Password123: Is This Your Password?


The NSA has issued a warning about Chinese hackers. (Image: via pixabay / CC0 1.0)

Setting all passwords to password123 or any of its variations is just not enough. Why? Because everyone’s doing it, and the hackers know too well. According to a report by Securelink, 80 percent of all hacking is related to weak or stolen passwords. This does not just apply to personal computers, but to company networks as well.

Increasing security isn’t simply a matter of changing passwords. It’s about changing your security behavior. You need to study and understand the consequence of having a breach of security. How much that could affect your life, work, and those around you. People with malicious intent can hold you up for ransom or outright sell your confidential details to someone who intends to do more damage.

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Entire businesses have shut down, people have lost their careers and life savings; there’s so much a lapse in security can do to you. If you think you can take it, venture down a bit into the abyss of the Internet — the deep web. Over there, you can find vendors selling credit card information and passwords like an everyday item on Amazon. These are access details of people who were too lazy to work out a strong password. Just imagine the damage hackers can cause if they break into your system, impersonate you, and engage in unlawful activities. You can end up in prison. The higher authority you have, the bigger will be the fall.

Password behavior

  1. Ensure a strong password with (capital and small) alphanumeric characters and symbols.
  2. No sharing of passwords.
  3. Implement 2-factor or multi-factor authentication.
  4. No storing of passwords on sticky notes — keep them safe and secure inside a diary.
  5. Never use the same password twice.
  6. In cases of a breach, change the password immediately — make it stronger (i.e., more complicated).
  7. If employees leave the company, make sure the passwords are changed.
  8. Ensure vendors have different access passwords, and when you change vendors, change passwords at that time.
  9. Have a different password for each platform.
  10. Change passwords regularly.
  11. Download from certified sources.
  12. Use 2-step verification when it’s available.
Hackers are employing more complex forms of deception. (Image: Pixabay / CC0 1.0)
Hackers are employing more complex forms of deception. (Image: Pixabay / CC0 1.0)

General security protocols

For preventing an attack, you can do several things, like installing a decent antivirus and firewall. You can use a VPN or the Tor Browser to access the Internet.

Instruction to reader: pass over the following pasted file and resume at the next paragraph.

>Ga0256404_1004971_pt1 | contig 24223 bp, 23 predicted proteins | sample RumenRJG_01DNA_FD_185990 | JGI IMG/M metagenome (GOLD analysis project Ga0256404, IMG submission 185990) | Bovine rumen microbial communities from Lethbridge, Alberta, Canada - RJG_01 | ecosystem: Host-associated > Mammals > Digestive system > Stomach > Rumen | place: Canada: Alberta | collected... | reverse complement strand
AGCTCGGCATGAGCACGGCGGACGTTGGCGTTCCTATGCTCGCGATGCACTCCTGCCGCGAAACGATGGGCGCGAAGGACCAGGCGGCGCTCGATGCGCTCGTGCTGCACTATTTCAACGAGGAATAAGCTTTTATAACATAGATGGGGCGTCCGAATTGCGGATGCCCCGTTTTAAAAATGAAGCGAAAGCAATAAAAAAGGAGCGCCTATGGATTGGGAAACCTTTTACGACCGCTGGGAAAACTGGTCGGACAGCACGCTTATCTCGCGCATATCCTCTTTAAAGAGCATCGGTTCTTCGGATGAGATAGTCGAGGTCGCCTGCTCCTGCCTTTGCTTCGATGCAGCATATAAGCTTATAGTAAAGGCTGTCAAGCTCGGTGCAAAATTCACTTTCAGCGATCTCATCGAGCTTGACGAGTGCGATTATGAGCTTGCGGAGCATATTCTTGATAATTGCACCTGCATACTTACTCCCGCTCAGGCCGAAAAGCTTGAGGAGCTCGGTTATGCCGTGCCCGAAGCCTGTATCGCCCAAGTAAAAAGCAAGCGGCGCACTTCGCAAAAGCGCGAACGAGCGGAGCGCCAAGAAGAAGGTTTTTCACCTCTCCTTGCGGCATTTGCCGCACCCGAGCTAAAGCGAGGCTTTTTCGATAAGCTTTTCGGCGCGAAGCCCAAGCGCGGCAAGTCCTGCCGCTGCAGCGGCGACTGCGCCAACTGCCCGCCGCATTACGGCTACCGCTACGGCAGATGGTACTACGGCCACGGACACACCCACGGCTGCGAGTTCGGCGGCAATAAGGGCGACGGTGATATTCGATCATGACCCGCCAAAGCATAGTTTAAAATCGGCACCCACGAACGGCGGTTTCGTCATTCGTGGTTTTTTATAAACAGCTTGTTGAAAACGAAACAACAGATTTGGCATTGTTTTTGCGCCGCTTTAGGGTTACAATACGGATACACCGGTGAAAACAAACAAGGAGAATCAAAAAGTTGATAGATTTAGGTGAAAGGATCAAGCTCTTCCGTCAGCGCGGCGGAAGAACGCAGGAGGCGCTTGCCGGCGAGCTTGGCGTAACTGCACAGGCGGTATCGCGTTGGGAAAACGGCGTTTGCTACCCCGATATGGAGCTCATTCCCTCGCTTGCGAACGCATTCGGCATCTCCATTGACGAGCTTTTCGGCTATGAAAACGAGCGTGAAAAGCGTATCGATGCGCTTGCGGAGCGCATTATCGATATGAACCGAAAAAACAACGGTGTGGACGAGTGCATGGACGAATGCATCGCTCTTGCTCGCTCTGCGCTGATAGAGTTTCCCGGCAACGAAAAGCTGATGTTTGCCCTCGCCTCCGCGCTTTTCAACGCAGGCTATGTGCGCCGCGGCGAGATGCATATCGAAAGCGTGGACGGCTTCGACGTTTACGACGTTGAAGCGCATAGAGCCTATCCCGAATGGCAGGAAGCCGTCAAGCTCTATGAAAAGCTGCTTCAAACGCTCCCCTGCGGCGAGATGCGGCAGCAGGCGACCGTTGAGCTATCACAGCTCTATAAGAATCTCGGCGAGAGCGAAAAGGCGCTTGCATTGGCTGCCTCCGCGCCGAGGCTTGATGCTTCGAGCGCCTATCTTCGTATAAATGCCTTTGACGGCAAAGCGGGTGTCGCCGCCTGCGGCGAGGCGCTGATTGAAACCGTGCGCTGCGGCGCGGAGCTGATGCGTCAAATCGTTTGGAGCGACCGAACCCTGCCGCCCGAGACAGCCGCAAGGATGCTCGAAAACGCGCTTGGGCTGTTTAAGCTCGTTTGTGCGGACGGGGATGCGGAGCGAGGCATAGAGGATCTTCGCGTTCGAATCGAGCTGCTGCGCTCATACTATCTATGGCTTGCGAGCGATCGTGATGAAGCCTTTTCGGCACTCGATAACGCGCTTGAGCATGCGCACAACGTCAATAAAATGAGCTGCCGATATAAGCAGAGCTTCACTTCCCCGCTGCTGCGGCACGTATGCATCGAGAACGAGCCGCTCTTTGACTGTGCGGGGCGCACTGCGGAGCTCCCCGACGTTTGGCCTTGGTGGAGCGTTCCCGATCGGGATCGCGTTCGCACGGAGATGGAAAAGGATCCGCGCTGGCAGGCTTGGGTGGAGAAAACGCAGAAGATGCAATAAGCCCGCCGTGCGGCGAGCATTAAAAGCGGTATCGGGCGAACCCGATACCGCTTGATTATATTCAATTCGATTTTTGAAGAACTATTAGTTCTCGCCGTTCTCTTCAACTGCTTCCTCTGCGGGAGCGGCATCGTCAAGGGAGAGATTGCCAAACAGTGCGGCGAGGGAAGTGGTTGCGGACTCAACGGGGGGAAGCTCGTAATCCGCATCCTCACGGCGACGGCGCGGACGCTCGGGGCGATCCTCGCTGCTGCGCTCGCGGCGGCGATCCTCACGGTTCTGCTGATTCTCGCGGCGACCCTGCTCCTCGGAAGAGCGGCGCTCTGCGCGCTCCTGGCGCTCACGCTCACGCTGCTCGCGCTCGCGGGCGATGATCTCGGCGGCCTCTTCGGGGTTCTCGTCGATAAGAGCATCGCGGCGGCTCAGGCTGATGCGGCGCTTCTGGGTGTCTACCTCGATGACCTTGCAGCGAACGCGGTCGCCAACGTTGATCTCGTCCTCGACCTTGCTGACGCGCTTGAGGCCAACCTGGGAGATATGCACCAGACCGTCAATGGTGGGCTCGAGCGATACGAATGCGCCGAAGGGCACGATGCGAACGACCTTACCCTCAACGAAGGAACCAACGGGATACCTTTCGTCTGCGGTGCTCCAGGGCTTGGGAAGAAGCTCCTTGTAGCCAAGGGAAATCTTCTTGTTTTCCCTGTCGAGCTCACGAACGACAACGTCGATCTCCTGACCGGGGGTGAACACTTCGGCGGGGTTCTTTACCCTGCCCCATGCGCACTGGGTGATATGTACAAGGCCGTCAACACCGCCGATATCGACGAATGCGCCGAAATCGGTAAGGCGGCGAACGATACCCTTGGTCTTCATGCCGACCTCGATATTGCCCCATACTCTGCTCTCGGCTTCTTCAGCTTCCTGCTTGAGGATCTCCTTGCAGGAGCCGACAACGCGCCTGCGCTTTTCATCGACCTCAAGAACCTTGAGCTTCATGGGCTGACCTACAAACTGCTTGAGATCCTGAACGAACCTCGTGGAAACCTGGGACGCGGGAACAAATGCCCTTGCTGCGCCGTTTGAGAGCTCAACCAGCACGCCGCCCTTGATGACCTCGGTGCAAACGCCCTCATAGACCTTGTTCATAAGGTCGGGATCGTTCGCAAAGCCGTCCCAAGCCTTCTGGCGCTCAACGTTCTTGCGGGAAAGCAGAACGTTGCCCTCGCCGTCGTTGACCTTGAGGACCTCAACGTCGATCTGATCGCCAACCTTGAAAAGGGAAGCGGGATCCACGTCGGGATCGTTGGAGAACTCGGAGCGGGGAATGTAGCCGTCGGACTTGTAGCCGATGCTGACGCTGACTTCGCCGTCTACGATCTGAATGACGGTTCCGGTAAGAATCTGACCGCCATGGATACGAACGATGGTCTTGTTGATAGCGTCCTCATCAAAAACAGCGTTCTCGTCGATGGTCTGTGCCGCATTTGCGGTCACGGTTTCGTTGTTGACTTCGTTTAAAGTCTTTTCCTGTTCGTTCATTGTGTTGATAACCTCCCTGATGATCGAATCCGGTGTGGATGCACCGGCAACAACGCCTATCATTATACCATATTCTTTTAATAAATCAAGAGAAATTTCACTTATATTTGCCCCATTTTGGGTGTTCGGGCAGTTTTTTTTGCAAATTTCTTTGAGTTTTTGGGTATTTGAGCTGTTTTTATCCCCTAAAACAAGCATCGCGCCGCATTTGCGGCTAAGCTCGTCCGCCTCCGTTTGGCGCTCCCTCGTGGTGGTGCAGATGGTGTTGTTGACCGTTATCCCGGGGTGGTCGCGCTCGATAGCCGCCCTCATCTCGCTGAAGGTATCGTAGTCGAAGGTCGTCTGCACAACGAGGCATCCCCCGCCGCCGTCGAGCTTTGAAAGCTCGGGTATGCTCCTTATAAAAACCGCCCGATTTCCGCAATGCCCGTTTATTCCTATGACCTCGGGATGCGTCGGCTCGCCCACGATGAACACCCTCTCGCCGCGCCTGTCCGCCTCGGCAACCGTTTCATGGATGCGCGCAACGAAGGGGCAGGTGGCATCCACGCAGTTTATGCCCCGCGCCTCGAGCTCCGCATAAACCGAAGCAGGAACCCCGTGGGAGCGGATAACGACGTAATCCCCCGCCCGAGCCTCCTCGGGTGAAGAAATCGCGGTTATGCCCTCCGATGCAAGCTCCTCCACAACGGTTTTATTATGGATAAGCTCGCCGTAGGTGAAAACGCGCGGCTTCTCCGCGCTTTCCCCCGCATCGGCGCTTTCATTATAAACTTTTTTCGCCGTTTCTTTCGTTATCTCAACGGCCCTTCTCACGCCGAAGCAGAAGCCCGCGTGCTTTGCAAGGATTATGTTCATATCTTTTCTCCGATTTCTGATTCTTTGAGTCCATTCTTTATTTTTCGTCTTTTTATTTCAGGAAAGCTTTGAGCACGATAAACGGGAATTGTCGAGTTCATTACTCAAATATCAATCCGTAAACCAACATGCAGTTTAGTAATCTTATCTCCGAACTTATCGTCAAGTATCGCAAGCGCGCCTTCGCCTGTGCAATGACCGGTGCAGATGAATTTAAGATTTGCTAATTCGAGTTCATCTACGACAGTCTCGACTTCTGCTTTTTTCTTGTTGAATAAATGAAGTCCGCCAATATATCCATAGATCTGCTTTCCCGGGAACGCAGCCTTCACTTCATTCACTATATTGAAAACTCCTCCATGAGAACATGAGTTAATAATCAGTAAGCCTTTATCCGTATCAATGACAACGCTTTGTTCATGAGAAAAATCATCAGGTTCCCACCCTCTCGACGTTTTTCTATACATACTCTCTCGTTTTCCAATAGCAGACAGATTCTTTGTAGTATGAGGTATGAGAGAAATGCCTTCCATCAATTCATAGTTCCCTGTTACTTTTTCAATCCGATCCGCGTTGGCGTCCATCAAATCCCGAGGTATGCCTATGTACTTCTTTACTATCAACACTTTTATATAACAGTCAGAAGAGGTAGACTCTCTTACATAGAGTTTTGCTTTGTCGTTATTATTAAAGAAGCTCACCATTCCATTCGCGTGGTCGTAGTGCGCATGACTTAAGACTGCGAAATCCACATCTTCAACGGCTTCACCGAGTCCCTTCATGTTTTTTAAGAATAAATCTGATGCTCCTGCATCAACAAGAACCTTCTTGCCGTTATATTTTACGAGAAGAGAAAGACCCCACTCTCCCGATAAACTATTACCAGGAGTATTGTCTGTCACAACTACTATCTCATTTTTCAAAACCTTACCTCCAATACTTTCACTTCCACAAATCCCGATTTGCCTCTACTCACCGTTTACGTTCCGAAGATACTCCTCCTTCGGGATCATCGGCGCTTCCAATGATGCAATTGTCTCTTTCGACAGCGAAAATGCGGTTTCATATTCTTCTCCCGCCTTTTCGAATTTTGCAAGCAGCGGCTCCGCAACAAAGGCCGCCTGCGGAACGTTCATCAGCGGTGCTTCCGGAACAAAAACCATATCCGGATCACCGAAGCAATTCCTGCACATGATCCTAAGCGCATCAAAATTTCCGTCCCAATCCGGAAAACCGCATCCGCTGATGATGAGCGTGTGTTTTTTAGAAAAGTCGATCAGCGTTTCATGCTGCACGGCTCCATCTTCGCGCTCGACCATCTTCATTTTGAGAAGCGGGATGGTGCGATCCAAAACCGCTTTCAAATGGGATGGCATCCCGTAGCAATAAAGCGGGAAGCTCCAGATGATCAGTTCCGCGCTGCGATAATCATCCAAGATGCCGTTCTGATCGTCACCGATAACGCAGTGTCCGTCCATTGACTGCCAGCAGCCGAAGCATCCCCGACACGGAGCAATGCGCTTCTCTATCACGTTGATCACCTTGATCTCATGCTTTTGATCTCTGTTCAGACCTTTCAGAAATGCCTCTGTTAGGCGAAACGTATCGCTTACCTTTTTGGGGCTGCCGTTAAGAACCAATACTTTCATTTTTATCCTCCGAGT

• Use backup; offline through external hard disks and online through secure services like Carbonite and Crashplan.
  • Install a password generator if you have difficulties remembering or creating passwords; for example, make use of services like LastPass or DashLane.
  • Phishing is the most common method of hacking. The hackers’ design sites impersonating legitimate platforms and ask you to input passwords. Simple, but very effective. Naive users think someone from their bank or a social media platform they’re part of is requesting the information and, without thinking twice, hand over password and login details.
  • Purchase online using prepaid cards. This way, even if you get hacked, they only have access to your prepaid balance and not your bank account.
  • Use alias emails (not main or personal emails) when accessing networks. In this case, hackers can only get so much access to your private life. Use temporary emails for one-time access to information through services like or
  • Every time you log in, check the last logged in detail. In case of discrepancies, change the password immediately.
  • Use encryption to scramble the messages you send across networks. This helps because the hacker won’t be able to decode the messages even if they get their hands on them.
  • Turn off your computer when you’re done with it, especially in places where others can easily access it.
  • Disconnect the camera when not in use.
Your security is your responsibility. (Image: Pixabay / CC0 1.0)
Your security is your responsibility. (Image: Pixabay / CC0 1.0)

Social media

  • Do not accept friend requests of people you do not know.
  • Don’t post everything happening in your life online. For one thing, people aren’t interested, and those who are might be for the wrong reasons.

What to do when you get hacked

  • Inform your bank, police, contacts on the computer, and the website administrators.
  • Change passwords.
  • Remove personal information like bank details, birth date, and other files that are personal to you.

Be wary of companies with servers in China. They’re inherently unsafe because the Chinese government can access the files, and you can do absolutely nothing about it.

Insurance companies will only cover accidents if you have proper security in the first place. Otherwise, your claim will be rejected. Remember, prevention is always better than cure. So plan ahead and take the necessary precautionary steps to ensure you and your company are safety.

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